Antipyrine: Because atorvastatin does not affect the pharmacokinetics of antipyrine, interactions with
other drugs metabolized via the same cytochrome isozymes are not expected.
Colestipol: Plasma concentrations of atorvastatin decreased approximately 25% when colestipol and
atorvastatin were coadministered. However, LDL-C reduction was greater when atorvastatin and colestipol were
coadministered than when either drug was given alone.
Cimetidine: Atorvastatin plasma concentrations and LDL-C reduction were not altered by coadministration of
Digoxin: When multiple doses of atorvastatin and digoxin were coadministered, steady-state plasma digoxin
concentrations increased by approximately 20%. Patients taking digoxin should be monitored appropriately.
Erythromycin: In healthy individuals, plasma concentrations of atorvastatin increased approximately 40%
with coadministration of atorvastatin and erythromycin, a known inhibitor of cytochrome P450 3A4.
Oral Contraceptives: Coadministration of atorvastatin and an oral contraceptive increased AUC values for
norethindrone and ethinyl estradiol by approximately 30% and 20%. These increases should be considered when selecting
an oral contraceptive for a woman taking atorvastatin.
Warfarin: Atorvastatin had no clinically significant effect on prothrombin time when administered to
patients receiving chronic warfarin treatment.
HMG-CoA reductase inhibitors interfere with cholesterol synthesis and theoretically might blunt adrenal and/or
gonadal steroid production. Clinical studies have shown that atorvastatin does not reduce basal plasma cortisol
concentration or impair adrenal reserve. The effects of HMG-CoA reductase inhibitors on male fertility have not been
studied in adequate numbers of patients. The effects, if any, on the pituitary-gonadal axis in premenopausal women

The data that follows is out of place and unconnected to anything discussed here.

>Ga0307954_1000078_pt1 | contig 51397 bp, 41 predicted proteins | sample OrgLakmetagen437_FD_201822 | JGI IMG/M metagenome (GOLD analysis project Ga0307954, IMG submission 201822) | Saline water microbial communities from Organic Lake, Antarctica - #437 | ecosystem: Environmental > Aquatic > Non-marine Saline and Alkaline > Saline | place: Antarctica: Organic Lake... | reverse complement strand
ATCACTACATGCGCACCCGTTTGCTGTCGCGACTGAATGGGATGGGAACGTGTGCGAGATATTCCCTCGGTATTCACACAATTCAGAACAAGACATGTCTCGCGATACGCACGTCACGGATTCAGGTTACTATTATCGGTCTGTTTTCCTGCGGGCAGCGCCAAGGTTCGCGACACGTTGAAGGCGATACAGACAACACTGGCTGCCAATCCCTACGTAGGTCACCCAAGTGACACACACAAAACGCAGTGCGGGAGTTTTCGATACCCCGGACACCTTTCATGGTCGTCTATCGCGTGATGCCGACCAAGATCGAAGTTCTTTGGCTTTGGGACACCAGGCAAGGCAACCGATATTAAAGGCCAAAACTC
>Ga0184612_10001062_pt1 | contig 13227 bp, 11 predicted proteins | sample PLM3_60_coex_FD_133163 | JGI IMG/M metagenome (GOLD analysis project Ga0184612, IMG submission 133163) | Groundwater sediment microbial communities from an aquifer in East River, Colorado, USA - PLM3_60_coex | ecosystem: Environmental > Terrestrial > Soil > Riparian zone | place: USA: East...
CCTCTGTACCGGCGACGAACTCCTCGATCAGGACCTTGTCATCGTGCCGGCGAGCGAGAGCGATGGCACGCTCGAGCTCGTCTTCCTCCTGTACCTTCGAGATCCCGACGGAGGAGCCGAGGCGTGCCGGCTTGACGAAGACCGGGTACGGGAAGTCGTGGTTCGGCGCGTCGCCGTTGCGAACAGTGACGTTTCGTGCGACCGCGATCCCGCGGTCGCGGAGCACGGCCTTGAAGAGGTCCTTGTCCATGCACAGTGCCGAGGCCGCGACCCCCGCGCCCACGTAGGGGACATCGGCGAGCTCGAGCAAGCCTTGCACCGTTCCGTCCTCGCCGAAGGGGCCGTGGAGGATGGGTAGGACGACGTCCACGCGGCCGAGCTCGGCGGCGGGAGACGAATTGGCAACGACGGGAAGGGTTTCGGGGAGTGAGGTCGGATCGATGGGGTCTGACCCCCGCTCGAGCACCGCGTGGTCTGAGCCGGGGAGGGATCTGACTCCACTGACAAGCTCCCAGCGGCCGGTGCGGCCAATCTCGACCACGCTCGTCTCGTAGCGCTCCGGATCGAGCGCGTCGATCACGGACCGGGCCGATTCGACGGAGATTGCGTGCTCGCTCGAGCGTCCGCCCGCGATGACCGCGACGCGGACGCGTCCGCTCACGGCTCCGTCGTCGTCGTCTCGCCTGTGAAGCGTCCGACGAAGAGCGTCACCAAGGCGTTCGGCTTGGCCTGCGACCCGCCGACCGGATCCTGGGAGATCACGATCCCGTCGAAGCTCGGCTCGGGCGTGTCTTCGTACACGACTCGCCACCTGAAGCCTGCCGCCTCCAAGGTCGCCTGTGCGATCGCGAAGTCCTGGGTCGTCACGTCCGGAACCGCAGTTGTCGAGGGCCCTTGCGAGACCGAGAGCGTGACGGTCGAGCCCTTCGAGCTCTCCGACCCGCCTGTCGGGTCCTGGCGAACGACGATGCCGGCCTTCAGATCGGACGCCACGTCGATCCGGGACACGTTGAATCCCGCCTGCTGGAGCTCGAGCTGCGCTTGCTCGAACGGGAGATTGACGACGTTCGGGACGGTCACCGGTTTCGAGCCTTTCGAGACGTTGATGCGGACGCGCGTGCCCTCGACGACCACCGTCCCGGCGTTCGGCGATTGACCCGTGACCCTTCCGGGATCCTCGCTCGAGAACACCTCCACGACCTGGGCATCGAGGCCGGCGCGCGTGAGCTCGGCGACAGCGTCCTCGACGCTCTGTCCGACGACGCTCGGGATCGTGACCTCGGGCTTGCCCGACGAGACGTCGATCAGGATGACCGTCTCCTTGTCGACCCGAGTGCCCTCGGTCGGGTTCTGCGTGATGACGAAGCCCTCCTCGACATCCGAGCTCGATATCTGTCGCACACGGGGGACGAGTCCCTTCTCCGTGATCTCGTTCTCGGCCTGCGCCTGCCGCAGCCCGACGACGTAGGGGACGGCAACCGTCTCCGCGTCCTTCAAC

are unknown. Caution should be exercised if an HMG-CoA reductase inhibitor is administered concomitantly with drugs
that may decrease the levels or activity of endogenous steroid hormones, such as ketoconazole, spironolactone, and
Brain hemorrhage was seen in a female dog treated for 3 months at 120 mg/kg/day. Brain hemorrhage and optic nerve
vacuolation were seen in another female dog that was sacrificed in moribund condition after 11 weeks of escalating
doses up to 280 mg/kg/day. The 120 mg/kg dose resulted in a systemic exposure approximately 16 times the human plasma
area-under-the-curve (AUC, 0-24 hours) based on the maximum human dose of 80 mg/day. A single tonic convulsion was
seen in each of 2 male dogs (one treated at 10 mg/kg/day and one at 120 mg/kg/day) in a 2-year study. No CNS lesions
have been observed in mice after chronic treatment for up to 2 years at doses up to 400 mg/kg/day or in rats at doses
up to 100 mg/kg/day. These doses were 6 to 11 times (mouse) and 8 to 16 times (rat) the human AUC (0-24) based on the
maximum recommended human dose of 80 mg/day.
CNS vascular lesions, characterized by perivascular hemorrhages, edema, and mononuclear cell infiltration of
perivascular spaces, have been observed in dogs treated with other members of this class. A chemically similar drug
in this class produced optic nerve degeneration (Wallerian degeneration of retinogeniculate fibers) in clinically
normal dogs in a dose-dependent fashion at a dose that produced plasma drug levels about 30 times higher than the
mean drug level in humans taking the highest recommended dose.